Merck has made progress in its work toward an approval of its anti-thrombotic med called vorapaxar. The FDA has accepted the U.S. drug giant's ($MRK) application for approval of the medicine, granting the company a standard review that typically takes 10 months.
The company is asking for approval of vorapaxar for secondary prevention of cardiovascular events in patients who have suffered from a heart attack but have no history of stroke. Merck has left stroke victims out of the intended treatment population after study reviewers assessed the bleeding risk of the clot-buster.
Acquired in Merck's 2009 megamerger with Schering-Plough, vorapaxar is one of the late-stage hopes in Merck's pipeline of cardio meds. Advancing such drugs has been difficult for the company. Its HDL drug Tredaptive failed in late-stage development for FDA approval, prompting the company to withdraw the med from the European market.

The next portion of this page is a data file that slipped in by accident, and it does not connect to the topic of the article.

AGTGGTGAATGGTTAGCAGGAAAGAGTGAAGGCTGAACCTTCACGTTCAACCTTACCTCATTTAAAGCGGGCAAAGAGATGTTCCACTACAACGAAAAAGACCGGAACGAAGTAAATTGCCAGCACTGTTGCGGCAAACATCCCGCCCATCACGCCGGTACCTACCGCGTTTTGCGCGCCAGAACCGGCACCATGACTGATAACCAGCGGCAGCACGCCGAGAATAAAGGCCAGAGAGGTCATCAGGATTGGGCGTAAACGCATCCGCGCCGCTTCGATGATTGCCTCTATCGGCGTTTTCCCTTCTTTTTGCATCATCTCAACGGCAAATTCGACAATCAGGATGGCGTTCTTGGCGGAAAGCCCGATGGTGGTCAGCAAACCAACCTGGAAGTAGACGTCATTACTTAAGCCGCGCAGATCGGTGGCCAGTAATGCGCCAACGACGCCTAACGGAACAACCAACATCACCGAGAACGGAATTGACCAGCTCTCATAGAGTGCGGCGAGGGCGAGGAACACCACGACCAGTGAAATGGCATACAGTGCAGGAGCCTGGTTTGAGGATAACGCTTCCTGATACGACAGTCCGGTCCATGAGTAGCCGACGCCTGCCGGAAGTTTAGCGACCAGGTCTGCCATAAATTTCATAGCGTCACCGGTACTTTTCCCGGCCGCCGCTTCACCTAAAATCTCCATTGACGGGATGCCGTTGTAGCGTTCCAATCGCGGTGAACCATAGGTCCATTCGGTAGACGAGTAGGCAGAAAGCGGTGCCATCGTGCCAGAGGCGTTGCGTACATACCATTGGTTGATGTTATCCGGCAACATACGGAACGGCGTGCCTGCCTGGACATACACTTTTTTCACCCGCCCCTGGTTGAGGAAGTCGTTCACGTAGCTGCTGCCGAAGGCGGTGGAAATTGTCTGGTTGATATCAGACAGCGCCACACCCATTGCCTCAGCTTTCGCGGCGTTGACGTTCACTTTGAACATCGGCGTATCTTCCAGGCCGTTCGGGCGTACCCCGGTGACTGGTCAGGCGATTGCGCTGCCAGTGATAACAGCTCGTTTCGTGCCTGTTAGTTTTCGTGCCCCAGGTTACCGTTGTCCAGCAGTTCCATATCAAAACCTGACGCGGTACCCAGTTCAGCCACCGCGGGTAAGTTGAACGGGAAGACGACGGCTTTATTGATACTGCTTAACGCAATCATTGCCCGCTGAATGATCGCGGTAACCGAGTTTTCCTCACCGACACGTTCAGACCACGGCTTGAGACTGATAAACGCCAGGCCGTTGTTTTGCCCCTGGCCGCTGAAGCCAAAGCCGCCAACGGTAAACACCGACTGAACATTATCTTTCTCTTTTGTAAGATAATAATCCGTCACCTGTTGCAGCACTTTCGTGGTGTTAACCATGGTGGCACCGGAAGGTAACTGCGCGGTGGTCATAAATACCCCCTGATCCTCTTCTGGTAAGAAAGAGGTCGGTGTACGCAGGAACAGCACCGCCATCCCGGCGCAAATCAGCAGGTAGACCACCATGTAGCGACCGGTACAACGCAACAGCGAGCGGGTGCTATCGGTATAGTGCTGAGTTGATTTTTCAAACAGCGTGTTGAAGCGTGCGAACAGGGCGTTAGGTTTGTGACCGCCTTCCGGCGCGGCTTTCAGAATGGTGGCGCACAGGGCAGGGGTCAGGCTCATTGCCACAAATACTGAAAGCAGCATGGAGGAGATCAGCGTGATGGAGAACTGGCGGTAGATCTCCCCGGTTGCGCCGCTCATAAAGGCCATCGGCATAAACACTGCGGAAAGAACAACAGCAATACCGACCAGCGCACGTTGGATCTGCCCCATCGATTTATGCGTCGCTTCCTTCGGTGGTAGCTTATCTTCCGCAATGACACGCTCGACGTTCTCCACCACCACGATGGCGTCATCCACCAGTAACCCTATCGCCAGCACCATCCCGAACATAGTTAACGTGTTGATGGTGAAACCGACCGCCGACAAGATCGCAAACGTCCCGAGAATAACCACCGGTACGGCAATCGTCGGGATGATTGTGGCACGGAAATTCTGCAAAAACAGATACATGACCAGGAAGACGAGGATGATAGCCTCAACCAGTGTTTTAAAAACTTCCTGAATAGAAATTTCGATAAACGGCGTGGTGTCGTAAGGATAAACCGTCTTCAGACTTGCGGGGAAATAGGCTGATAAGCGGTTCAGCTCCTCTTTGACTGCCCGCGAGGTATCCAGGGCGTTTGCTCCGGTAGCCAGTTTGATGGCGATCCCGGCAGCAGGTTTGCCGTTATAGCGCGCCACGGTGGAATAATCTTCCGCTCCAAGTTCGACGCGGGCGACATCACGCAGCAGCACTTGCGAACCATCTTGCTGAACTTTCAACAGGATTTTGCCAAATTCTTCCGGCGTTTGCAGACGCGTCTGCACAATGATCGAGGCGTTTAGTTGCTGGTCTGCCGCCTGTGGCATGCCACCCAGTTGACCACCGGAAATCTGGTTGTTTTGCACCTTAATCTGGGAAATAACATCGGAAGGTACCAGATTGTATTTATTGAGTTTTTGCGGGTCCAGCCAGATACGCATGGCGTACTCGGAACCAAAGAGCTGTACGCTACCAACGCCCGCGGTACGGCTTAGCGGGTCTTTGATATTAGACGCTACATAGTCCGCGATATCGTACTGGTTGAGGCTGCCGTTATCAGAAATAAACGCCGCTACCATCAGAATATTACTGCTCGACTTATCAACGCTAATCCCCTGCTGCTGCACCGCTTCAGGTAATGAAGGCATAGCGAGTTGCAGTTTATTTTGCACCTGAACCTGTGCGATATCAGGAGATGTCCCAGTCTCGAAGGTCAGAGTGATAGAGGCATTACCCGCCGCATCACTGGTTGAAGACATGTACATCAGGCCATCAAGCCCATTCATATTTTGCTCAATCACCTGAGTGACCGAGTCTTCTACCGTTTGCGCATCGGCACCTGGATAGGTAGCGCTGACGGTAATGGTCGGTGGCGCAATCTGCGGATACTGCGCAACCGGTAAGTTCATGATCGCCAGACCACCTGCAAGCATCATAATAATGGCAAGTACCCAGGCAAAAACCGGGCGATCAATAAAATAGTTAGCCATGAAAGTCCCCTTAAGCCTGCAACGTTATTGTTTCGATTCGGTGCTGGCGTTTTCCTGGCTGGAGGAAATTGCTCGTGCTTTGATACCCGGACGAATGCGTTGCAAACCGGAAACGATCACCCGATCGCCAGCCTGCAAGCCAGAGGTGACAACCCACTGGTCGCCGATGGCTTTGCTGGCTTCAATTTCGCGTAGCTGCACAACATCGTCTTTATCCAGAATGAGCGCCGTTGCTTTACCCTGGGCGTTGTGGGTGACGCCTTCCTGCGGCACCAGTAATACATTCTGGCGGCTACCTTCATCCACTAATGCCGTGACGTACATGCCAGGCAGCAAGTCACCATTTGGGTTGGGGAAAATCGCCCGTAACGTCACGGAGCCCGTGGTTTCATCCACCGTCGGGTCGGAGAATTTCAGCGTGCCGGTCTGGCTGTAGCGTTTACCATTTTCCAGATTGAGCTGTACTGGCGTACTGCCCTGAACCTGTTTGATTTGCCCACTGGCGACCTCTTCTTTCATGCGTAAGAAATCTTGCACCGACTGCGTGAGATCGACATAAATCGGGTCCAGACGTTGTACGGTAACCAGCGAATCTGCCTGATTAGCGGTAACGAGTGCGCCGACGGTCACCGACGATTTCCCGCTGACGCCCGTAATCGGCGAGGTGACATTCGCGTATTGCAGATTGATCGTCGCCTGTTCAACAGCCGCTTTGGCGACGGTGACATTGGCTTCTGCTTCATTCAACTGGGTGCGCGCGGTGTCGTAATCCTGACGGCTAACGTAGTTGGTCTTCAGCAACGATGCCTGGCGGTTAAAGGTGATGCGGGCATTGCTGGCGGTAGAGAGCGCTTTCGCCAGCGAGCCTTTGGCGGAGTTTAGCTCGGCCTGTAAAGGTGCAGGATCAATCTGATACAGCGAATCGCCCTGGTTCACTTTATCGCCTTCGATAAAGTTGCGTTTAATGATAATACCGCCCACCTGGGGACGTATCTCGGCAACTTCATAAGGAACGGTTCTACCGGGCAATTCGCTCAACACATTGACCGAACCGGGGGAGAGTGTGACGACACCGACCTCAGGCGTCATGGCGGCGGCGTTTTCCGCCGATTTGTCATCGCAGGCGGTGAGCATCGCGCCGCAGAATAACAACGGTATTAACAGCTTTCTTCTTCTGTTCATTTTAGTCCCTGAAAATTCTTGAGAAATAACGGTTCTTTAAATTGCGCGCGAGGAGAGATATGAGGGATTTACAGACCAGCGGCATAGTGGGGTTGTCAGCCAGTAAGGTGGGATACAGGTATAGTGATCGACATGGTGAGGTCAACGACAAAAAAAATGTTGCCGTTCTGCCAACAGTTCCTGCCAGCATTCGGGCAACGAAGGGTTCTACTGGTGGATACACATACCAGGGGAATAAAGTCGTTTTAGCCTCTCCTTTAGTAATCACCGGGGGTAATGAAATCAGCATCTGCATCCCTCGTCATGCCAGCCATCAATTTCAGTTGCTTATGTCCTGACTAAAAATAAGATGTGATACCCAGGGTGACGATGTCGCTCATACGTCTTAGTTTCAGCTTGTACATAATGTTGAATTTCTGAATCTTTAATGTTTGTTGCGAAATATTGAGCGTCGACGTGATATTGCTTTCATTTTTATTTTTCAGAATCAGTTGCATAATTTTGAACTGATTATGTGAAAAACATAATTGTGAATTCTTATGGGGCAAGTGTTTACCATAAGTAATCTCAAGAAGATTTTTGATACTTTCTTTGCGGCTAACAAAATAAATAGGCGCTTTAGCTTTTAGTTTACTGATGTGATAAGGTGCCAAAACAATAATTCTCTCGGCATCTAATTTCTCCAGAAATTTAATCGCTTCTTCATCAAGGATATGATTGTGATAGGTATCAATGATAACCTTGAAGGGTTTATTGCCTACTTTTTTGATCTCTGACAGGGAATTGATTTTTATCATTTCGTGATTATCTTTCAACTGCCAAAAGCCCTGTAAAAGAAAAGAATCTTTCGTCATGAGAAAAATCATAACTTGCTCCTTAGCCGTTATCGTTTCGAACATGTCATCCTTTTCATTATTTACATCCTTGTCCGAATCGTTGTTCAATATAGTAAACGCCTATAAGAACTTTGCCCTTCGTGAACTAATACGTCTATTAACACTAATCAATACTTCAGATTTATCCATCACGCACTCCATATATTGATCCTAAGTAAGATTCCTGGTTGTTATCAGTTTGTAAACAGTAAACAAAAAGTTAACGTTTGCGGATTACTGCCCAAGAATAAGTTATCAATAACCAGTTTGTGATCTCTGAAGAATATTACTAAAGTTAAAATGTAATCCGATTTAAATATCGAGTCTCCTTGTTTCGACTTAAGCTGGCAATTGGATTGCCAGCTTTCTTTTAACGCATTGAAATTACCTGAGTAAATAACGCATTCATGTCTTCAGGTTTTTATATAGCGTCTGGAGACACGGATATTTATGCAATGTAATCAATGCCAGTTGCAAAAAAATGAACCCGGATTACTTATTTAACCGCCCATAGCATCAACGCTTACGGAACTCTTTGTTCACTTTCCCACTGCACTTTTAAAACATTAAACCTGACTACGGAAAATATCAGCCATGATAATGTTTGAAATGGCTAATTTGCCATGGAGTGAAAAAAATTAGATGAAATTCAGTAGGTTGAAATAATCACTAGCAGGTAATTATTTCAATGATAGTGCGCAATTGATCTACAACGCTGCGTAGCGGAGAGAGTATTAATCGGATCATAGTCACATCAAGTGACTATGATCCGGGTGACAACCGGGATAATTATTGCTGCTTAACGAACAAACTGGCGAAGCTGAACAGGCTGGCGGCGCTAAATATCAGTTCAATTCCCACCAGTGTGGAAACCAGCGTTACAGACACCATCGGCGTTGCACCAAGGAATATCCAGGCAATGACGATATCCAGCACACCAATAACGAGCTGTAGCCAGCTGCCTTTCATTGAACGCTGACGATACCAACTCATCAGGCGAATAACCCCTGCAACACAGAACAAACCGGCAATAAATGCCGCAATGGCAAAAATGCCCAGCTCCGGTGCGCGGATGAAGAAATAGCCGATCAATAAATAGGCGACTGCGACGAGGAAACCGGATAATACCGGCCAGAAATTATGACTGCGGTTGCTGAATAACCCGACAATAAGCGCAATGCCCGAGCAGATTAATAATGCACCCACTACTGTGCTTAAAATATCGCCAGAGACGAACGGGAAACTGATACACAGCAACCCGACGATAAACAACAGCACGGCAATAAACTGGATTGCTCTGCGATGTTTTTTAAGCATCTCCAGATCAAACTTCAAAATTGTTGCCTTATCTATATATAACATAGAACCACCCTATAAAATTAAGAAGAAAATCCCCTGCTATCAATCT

The massive trials for such cardio meds have also taken a fair amount of Merck's massive $8 billion annual budget for R&D, which Roger Perlmutter has taken over this year with the challenging charge of improving productivity in the industry giant's drug research.
Acceptance of the vorapaxar application comes amid a rocky month for Merck on the regulatory front. The FDA denied approval of Merck's experimental sleep drug suvorexant at doses that proved most effective in clinical trials. A couple weeks later the agency dealt the Whitehouse Station, NJ-based company another setback, canceling an advisory committee meeting on sugammadex to give regulators more time to review data from a trial-site inspection.